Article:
Economy Losing 11,000 Jobs per day since December of 2007. 824,000 Jobs Lost in Statistical Revision: 8 Million Jobs Lost Since Start of Recession. Nationwide Unemployment Rate at 17 Percent.
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Since the start of this deep recession back in December of 2007 some 7.2 million jobs have been lost in the official BLS reports. The official non-farm employment has dropped from 138 million to 130 million. Think of it this way, for 21 months we have lost on average over 11,000 jobs per day. As we reach the two year anniversary of this recession not much has changed for the average American. The banking system is still in shambles and the employment picture is still bleak. Yet a surprising revision was made in the recent BLS report. That is, in February of 2010 when revisions are made some additional 824,000 jobs were lost! That is correct, some 824,000 jobs have been lost and these do not show up in the current BLS data.
Take a look at the revision:
Interestingly enough the only industry that has seen a revision to the upside is in government employment. The U.S. Treasury and Federal Reserve have been pumping trillions into the economy but only into specific sectors. This revision if incorporated today would put the official number of jobs lost during this recession at 8 million, or 10 percent higher than what is being fed in the headline numbers. But the headline number as we all know understates the real problems in our economy. The U-6 data is now at 17 percent and this looks at unemployment and underemployment.
U-6 is an important measure because we are seeing a big leap in part-time employment in this recession. Through furloughs or hours cut, people are losing their purchasing power and given our economy is 70 percent based on consumption this is a vital indicator on whether we move out of recession anytime soon. The average amount of hours worked is still dropping at a steady pace:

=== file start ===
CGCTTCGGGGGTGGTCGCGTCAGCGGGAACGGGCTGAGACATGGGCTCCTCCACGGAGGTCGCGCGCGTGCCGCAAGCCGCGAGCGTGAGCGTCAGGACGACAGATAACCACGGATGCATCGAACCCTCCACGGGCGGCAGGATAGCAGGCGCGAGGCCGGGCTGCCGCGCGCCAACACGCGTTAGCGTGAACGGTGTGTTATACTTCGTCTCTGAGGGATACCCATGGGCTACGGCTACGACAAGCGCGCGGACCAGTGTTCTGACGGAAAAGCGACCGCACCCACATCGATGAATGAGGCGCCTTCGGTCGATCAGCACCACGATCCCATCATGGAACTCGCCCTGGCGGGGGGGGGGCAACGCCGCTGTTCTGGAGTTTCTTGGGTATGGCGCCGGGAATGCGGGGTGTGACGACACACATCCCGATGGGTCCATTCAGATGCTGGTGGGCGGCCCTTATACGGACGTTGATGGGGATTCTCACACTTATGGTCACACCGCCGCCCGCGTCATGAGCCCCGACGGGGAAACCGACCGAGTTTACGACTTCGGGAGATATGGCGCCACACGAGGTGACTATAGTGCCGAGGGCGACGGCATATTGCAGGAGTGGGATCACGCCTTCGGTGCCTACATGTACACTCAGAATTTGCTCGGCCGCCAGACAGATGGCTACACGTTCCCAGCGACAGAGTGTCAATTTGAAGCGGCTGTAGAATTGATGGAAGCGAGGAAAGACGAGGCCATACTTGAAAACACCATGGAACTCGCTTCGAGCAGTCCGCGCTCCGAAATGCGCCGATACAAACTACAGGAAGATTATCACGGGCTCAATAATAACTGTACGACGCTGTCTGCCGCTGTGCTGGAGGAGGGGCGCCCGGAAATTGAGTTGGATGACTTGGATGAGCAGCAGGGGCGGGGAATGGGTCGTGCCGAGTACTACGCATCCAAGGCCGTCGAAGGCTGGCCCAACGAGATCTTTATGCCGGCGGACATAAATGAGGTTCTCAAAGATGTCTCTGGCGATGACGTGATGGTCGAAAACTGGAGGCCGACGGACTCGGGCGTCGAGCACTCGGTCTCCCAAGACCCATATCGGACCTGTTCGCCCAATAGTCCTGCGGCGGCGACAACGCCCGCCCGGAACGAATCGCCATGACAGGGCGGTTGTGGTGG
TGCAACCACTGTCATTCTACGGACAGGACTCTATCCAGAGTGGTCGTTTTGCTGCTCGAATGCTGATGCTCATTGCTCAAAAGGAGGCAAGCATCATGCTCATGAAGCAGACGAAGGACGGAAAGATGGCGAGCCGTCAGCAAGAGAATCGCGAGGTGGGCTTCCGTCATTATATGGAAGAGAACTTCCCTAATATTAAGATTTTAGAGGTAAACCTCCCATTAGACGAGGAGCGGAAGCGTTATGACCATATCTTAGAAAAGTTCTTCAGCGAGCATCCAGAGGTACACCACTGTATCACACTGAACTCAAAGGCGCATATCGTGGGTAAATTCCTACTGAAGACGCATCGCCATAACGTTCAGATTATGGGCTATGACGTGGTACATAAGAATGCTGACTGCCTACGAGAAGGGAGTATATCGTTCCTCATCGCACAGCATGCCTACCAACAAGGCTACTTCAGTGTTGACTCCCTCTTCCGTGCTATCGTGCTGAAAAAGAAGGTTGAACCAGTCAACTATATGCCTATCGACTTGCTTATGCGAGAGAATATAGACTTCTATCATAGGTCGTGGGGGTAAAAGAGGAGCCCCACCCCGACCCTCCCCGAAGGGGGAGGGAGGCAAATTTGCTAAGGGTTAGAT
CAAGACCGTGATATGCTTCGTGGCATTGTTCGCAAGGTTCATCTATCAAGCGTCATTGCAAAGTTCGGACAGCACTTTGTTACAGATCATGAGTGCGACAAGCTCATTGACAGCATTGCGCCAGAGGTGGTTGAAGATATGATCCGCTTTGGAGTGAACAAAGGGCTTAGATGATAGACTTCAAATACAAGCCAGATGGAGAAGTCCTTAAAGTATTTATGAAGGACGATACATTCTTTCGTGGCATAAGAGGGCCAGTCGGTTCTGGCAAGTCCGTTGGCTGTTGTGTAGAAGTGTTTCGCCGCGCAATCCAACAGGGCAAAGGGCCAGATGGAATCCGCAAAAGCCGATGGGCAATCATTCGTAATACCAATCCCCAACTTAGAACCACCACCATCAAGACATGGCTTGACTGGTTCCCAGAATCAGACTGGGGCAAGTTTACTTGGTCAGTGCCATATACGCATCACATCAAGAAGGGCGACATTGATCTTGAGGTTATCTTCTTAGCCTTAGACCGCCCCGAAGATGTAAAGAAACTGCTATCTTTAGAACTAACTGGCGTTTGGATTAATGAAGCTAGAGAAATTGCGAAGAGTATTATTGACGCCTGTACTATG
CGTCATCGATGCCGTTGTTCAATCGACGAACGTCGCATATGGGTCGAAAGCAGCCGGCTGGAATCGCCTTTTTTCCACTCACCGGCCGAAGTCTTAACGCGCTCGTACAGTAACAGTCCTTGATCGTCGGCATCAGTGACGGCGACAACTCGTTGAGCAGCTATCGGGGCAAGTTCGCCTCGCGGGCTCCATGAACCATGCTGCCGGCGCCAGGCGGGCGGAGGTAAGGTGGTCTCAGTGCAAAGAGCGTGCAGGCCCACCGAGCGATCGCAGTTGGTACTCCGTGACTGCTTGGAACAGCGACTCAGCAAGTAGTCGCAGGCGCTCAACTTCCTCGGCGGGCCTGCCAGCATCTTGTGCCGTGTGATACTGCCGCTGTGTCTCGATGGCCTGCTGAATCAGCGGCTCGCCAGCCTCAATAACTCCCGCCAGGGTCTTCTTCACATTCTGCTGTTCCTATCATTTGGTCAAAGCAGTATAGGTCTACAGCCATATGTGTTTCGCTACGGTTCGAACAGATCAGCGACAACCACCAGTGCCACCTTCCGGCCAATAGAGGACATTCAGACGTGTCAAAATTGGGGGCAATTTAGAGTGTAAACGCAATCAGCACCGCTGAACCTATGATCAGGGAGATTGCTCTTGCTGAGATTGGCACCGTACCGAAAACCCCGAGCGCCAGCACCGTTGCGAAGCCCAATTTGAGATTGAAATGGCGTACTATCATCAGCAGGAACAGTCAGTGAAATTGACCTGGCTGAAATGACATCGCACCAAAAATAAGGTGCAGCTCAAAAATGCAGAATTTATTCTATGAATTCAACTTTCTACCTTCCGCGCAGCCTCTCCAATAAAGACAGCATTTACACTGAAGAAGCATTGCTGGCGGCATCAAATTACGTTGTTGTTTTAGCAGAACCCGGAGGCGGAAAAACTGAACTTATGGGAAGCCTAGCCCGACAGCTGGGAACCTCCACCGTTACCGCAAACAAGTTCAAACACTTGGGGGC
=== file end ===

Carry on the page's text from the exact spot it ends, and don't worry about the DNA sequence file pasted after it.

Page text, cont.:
This trend is unmistakable. People are working less and seeing stagnant growth in their wages. Why then would we expect people in this economic climate to be spending more money? The housing bubble occurred in this backdrop and instead of adjusting to the new drop in wages and working conditions people were provided easy credit to create a false economy for a decade.
As you would expect with so many people not working the government is now collecting less money but also, spending more:
The above chart is probably one of the most important charts that we have. Going back to the late 1940s, never have we seen government spending ramp up this quickly while tax receipts have pulled back. We would have to go back to the Great Depression for data like this. Why is it hard to find data like this for the Great Depression? Not many statistical agencies existed back then. In fact, most of the macro data tracking we now have is because of the Great Depression.
Yet even though some of the government spending during the Great Depression put people back to work today’s government spending is basically a free giveaway to the crony banking system. In fact, the largest amount of money has gone directly into the banks. This isn’t like we put aside $1 trillion for direct job creation. Instead, we have set aside $12 trillion for banks under the pretext of consumer lending and liquidity yet anything but that has occurred: